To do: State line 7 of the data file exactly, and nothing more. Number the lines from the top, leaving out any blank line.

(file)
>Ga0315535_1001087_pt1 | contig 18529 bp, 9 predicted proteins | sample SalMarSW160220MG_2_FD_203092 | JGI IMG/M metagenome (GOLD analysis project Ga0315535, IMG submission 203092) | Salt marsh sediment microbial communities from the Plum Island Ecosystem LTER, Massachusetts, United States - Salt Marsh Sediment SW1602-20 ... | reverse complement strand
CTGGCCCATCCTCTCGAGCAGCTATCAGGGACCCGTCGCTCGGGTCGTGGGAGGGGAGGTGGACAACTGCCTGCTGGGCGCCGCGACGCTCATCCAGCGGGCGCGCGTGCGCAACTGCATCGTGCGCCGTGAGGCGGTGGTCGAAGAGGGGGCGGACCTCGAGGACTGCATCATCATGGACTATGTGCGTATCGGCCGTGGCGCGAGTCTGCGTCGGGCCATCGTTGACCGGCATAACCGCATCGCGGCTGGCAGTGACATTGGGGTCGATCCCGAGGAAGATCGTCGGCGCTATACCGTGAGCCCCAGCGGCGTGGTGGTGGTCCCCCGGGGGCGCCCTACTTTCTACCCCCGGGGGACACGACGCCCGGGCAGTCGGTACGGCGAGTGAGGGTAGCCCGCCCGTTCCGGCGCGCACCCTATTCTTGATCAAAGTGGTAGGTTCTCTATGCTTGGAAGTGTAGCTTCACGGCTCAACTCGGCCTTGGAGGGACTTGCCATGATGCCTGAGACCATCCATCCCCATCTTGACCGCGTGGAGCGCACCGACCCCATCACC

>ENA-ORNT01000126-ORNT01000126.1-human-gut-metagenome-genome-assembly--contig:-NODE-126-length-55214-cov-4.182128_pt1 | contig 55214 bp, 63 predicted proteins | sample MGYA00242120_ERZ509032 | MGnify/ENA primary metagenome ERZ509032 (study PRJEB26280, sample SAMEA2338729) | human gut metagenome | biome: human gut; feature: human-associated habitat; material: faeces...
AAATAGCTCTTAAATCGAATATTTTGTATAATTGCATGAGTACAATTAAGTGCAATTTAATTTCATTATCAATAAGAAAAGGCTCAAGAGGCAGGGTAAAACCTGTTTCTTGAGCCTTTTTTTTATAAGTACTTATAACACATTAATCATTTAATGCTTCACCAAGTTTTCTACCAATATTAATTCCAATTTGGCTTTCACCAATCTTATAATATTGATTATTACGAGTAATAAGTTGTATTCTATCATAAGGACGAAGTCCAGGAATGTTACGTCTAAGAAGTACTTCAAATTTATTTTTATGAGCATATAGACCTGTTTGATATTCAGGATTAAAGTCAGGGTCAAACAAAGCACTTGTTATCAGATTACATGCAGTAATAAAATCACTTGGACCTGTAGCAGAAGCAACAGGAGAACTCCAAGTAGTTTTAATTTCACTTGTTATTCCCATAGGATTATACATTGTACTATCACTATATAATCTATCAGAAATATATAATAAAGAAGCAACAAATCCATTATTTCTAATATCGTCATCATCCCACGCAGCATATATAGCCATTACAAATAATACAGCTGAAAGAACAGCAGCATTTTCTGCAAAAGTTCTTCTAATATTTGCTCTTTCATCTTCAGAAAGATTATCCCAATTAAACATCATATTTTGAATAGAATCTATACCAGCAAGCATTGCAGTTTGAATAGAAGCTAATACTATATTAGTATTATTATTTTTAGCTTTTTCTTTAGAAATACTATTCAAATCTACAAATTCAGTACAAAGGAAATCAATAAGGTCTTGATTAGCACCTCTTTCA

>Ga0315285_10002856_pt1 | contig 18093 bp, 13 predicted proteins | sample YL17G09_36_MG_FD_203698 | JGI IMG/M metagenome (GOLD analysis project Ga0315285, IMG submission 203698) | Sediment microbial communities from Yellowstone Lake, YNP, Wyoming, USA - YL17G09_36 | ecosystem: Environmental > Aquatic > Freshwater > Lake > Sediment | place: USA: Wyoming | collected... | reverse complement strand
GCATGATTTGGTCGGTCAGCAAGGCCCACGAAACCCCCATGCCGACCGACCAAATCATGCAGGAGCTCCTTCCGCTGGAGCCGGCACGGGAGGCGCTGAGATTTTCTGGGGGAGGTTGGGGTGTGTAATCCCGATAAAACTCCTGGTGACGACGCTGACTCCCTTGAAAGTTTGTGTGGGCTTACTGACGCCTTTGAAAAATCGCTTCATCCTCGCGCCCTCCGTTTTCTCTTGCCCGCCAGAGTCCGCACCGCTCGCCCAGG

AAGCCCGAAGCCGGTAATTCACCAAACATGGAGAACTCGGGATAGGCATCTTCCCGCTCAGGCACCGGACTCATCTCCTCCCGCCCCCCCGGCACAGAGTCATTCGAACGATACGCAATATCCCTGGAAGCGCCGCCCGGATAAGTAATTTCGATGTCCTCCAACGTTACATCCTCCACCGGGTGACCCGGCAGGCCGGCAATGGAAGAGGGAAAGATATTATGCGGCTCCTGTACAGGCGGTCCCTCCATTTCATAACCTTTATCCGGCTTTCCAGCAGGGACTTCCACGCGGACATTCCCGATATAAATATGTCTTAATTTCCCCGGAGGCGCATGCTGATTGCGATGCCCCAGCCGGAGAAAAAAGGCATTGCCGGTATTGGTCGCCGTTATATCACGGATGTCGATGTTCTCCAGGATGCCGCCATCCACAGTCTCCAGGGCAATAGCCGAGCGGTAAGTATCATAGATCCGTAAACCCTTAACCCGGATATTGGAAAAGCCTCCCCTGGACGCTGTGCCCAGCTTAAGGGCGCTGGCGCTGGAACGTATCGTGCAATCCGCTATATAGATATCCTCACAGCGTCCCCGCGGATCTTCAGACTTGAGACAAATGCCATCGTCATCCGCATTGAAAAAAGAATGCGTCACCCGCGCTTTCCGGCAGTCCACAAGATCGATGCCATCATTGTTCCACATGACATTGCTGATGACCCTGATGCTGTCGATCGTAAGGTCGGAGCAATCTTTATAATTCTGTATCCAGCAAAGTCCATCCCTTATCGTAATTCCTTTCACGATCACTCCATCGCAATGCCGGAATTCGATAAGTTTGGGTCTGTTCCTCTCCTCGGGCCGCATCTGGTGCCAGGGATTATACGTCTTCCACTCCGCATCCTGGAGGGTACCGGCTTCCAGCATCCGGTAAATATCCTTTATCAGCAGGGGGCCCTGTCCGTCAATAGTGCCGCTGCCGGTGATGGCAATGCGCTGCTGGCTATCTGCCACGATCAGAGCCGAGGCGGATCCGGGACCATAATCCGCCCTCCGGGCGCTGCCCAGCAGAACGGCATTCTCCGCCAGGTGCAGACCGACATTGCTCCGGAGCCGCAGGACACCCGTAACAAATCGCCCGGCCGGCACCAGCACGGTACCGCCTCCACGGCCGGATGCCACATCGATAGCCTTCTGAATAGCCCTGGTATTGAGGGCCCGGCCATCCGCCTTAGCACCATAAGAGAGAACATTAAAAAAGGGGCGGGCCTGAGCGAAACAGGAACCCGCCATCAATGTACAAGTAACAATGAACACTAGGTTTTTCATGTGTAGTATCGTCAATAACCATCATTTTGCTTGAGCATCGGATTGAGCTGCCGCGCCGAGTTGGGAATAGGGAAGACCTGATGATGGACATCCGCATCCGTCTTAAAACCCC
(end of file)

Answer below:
AAGCCCGAAGCCGGTAATTCACCAAACATGGAGAACTCGGGATAGGCATCTTCCCGCTCAGGCACCGGACTCATCTCCTCCCGCCCCCCCGGCACAGAGTCATTCGAACGATACGCAATATCCCTGGAAGCGCCGCCCGGATAAGTAATTTCGATGTCCTCCAACGTTACATCCTCCACCGGGTGACCCGGCAGGCCGGCAATGGAAGAGGGAAAGATATTATGCGGCTCCTGTACAGGCGGTCCCTCCATTTCATAACCTTTATCCGGCTTTCCAGCAGGGACTTCCACGCGGACATTCCCGATATAAATATGTCTTAATTTCCCCGGAGGCGCATGCTGATTGCGATGCCCCAGCCGGAGAAAAAAGGCATTGCCGGTATTGGTCGCCGTTATATCACGGATGTCGATGTTCTCCAGGATGCCGCCATCCACAGTCTCCAGGGCAATAGCCGAGCGGTAAGTATCATAGATCCGTAAACCCTTAACCCGGATATTGGAAAAGCCTCCCCTGGACGCTGTGCCCAGCTTAAGGGCGCTGGCGCTGGAACGTATCGTGCAATCCGCTATATAGATATCCTCACAGCGTCCCCGCGGATCTTCAGACTTGAGACAAATGCCATCGTCATCCGCATTGAAAAAAGAATGCGTCACCCGCGCTTTCCGGCAGTCCACAAGATCGATGCCATCATTGTTCCACATGACATTGCTGATGACCCTGATGCTGTCGATCGTAAGGTCGGAGCAATCTTTATAATTCTGTATCCAGCAAAGTCCATCCCTTATCGTAATTCCTTTCACGATCACTCCATCGCAATGCCGGAATTCGATAAGTTTGGGTCTGTTCCTCTCCTCGGGCCGCATCTGGTGCCAGGGATTATACGTCTTCCACTCCGCATCCTGGAGGGTACCGGCTTCCAGCATCCGGTAAATATCCTTTATCAGCAGGGGGCCCTGTCCGTCAATAGTGCCGCTGCCGGTGATGGCAATGCGCTGCTGGCTATCTGCCACGATCAGAGCCGAGGCGGATCCGGGACCATAATCCGCCCTCCGGGCGCTGCCCAGCAGAACGGCATTCTCCGCCAGGTGCAGACCGACATTGCTCCGGAGCCGCAGGACACCCGTAACAAATCGCCCGGCCGGCACCAGCACGGTACCGCCTCCACGGCCGGATGCCACATCGATAGCCTTCTGAATAGCCCTGGTATTGAGGGCCCGGCCATCCGCCTTAGCACCATAAGAGAGAACATTAAAAAAGGGGCGGGCCTGAGCGAAACAGGAACCCGCCATCAATGTACAAGTAACAATGAACACTAGGTTTTTCATGTGTAGTATCGTCAATAACCATCATTTTGCTTGAGCATCGGATTGAGCTGCCGCGCCGAGTTGGGAATAGGGAAGACCTGATGATGGACATCCGCATCCGTCTTAAAACCCC